AMW: I don’t agree at all, in fact in all my career, having managed many senior people, I see very few people who have got comprehensive all round business skills, are a good sales person, good marketing person and good finance person. If someone is good at two of the five skills that is impressive and if someone is good at three of the fundamental skills that is very impressive.

The PIE: What are the fundamental skills for a general manager?

AMW: Good financial numeracy, a good strategic brain, creative thinker, talented marketer, excellent sales person and personality, disciplined operator – those are the six core skills and then there is a seventh, but it is the hardest one to find in general managers, and that is up to date IT understanding. The thing about an MBA is if you choose the right MBA with the right electives, it will give you exposure to all seven of those key skills of any aspiring business leader and I know of no other program that teaches those.

Of course the MBA like any product or service has to evolve over time and many good schools are evolving their MBAs very well.

The PIE: In what way is the MBA evolving?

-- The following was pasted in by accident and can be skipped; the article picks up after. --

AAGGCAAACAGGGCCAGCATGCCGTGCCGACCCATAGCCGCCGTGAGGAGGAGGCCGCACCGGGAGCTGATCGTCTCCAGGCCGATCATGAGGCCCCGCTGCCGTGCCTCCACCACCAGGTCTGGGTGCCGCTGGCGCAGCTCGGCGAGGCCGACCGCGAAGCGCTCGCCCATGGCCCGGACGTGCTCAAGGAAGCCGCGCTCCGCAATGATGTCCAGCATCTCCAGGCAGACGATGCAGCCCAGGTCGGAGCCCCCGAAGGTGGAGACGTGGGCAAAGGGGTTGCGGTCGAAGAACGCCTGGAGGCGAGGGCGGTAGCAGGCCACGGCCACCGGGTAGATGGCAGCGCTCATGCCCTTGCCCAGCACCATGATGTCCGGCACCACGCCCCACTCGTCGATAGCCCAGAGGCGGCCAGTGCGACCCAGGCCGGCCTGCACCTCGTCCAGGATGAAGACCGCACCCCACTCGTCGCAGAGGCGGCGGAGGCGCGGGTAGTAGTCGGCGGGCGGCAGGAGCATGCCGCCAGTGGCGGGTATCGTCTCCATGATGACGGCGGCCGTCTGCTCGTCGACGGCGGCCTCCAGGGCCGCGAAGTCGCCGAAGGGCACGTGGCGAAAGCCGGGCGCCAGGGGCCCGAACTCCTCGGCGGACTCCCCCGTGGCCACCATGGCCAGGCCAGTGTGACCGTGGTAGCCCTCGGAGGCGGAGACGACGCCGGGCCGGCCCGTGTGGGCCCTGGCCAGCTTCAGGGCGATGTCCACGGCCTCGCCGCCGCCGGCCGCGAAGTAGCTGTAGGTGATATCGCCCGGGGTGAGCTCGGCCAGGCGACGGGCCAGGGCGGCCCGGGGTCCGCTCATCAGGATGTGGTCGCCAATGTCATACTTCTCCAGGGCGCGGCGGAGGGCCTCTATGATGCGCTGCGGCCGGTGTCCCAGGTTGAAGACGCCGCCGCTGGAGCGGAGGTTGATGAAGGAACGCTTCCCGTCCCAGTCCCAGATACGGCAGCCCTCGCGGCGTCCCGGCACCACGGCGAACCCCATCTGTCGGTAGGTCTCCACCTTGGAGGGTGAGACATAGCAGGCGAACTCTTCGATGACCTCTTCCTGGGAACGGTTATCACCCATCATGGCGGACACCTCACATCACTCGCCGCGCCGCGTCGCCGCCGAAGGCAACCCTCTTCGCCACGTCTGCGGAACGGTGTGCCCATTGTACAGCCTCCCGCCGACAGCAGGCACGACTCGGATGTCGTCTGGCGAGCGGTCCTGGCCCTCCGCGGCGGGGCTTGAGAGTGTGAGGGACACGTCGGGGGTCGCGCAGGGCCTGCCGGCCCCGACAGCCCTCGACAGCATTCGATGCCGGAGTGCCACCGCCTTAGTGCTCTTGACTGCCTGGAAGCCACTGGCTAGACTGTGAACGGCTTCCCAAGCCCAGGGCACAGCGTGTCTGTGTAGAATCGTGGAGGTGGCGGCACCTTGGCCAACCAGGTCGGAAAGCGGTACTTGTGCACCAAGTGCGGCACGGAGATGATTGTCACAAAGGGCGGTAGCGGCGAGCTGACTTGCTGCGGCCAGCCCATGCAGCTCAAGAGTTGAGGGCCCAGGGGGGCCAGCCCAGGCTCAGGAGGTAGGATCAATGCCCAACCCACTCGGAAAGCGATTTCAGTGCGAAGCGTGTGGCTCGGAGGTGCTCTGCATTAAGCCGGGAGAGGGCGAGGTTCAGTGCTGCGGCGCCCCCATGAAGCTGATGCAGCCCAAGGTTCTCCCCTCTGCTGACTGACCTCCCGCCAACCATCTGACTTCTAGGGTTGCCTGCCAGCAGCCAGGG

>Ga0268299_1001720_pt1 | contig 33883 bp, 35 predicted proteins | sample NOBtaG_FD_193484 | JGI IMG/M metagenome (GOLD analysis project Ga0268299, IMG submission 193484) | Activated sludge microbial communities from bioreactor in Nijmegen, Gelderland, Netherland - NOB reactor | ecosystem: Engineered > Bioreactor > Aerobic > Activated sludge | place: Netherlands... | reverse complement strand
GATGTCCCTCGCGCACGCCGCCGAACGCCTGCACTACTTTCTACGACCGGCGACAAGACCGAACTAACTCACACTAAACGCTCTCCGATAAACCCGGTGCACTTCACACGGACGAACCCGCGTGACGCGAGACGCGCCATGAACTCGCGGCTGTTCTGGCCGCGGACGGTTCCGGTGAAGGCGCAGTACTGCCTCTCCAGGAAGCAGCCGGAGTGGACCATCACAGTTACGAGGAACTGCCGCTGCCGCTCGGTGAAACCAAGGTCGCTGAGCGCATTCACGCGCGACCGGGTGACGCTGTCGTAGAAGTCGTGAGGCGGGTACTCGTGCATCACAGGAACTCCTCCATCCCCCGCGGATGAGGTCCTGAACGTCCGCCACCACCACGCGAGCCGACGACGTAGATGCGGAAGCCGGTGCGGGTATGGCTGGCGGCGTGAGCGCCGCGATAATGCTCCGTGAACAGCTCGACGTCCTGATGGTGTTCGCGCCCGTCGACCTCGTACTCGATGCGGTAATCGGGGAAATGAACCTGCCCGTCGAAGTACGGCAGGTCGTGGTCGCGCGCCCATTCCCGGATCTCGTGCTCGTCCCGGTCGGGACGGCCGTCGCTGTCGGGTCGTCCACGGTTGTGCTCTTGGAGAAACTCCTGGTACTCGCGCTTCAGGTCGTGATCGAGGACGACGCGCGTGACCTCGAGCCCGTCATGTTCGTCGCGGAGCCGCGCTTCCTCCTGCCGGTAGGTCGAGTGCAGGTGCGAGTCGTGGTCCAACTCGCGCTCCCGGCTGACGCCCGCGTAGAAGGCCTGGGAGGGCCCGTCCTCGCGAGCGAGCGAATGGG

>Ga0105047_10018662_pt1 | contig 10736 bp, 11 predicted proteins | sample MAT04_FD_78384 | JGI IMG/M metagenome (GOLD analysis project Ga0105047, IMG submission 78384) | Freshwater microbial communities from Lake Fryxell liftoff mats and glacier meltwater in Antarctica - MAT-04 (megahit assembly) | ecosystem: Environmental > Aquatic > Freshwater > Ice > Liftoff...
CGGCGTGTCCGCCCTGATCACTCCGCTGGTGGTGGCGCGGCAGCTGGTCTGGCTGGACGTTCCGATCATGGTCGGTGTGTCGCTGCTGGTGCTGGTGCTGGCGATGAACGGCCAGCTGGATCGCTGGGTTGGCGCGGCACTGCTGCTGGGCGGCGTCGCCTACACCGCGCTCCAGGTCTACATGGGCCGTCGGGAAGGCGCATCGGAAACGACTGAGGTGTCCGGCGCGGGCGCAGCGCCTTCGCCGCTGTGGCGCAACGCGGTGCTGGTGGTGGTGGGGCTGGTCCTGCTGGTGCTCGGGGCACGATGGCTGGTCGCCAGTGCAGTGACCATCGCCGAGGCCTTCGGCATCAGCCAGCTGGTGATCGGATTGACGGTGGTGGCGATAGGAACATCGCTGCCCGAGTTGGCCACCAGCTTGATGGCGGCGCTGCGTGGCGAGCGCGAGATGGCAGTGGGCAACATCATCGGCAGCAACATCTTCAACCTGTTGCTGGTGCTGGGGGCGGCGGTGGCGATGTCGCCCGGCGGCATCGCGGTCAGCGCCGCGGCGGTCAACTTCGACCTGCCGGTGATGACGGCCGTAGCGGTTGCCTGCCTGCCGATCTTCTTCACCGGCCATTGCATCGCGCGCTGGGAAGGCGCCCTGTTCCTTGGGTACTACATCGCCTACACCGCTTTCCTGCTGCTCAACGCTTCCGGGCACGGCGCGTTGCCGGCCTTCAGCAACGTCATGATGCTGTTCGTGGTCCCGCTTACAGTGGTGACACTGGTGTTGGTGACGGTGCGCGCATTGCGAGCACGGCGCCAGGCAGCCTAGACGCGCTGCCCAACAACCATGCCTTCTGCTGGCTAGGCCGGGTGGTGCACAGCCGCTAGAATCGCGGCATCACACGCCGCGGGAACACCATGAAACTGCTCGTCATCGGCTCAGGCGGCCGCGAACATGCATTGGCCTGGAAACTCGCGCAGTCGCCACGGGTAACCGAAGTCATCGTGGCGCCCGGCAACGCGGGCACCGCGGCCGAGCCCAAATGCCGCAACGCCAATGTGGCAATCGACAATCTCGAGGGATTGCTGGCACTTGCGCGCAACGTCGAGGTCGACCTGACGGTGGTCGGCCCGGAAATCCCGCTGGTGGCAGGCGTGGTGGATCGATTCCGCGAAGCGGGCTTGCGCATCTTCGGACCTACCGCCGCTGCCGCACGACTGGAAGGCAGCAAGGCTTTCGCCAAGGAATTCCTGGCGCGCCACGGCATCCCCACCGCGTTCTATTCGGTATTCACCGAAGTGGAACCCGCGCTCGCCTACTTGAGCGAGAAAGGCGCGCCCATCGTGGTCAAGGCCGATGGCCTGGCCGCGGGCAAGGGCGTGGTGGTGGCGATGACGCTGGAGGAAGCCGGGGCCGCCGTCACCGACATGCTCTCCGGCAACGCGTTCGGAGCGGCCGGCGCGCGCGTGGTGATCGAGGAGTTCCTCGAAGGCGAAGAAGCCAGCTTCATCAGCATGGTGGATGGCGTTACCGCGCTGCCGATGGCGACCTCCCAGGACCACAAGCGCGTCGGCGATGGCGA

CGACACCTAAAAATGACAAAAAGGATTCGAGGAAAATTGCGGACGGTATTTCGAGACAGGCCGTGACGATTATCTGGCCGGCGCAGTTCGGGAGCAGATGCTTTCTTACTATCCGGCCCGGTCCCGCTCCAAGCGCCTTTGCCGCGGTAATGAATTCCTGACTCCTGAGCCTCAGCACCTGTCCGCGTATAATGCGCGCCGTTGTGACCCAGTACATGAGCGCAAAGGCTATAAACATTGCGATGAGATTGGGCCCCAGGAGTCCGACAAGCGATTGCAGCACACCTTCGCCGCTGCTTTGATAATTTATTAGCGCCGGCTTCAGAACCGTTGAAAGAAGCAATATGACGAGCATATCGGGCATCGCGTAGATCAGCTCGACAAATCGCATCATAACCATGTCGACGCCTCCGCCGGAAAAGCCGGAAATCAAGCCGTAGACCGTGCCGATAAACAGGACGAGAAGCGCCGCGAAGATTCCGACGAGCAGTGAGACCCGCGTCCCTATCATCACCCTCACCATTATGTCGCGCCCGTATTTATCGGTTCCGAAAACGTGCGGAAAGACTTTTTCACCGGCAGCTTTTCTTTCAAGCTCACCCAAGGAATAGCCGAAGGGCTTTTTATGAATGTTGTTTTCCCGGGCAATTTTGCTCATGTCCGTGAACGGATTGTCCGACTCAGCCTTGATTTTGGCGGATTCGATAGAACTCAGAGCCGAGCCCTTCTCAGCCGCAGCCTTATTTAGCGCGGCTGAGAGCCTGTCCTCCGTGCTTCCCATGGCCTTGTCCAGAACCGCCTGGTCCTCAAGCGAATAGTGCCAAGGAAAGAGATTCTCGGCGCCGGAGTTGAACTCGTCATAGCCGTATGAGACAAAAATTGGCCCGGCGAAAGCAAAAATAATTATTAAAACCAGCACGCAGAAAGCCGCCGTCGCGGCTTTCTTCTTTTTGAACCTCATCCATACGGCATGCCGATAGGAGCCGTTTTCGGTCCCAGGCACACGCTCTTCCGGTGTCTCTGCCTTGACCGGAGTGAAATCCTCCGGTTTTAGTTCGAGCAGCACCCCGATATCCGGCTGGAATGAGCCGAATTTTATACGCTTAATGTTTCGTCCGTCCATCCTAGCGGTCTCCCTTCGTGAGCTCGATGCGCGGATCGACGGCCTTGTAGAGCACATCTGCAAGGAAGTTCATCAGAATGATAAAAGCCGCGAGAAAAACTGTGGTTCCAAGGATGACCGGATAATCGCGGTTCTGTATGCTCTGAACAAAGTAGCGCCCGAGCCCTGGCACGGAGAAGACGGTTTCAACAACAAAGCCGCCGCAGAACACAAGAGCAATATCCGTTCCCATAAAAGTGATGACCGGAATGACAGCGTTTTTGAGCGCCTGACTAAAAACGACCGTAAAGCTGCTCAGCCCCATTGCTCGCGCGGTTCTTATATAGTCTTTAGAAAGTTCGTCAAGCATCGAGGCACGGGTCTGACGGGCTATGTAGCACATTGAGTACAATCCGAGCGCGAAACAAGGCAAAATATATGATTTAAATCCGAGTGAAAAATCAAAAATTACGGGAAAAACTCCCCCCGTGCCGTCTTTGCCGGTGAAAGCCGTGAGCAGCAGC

AMW: Broader range of electives, much cleverer use of blended learning, such that you can study more flexibly and more distantly. But the classroom experience is still strongly desired by most people, because the interaction and face to face learning is difficult to replicate.

“To differentiate yourself from the other 30,999 business schools you have got to add some stardust to your MBA”

The PIE: Is China and India where you’re seeing growth in membership numbers or accreditation numbers?

AMW: Our Indian and Chinese schools are growing like wild fire. We now have 32 schools in China, each of them generating 300 to 400 MBAs a year.

The PIE: Is that quite high? What would be the average for a European or American school?

AMW: That is pretty high. The average would wax and wane hugely but half that, at the most 150-200 or less.

The PIE: Why do you think it is that you are seeing more Chinese and Indian MBA programs?

AMW: Because they want to catch up and gain internationally credible education. The Chinese schools are raising their standards to reach international standards of MBA and master’s teaching and the students are hungry for success.

There is a little bit in Europe of a generation thinking ‘my parents did ok, I am going to do ok’ and they are now waking up to a bit of a culture shock. Graduates now are up against the best Americans, the best Chinese, Indians, French, Dutch – it is global competition. I would want a global qualification that shows I was as well educated in practical business as anyone. And that is what the Chinese and Indians want.

The PIE: In AMBA’s survey of business school leadership, the biggest challenge was said to be creating innovative delivery. But the word ‘innovative’ is thrown around quite a bit, what does it mean for you?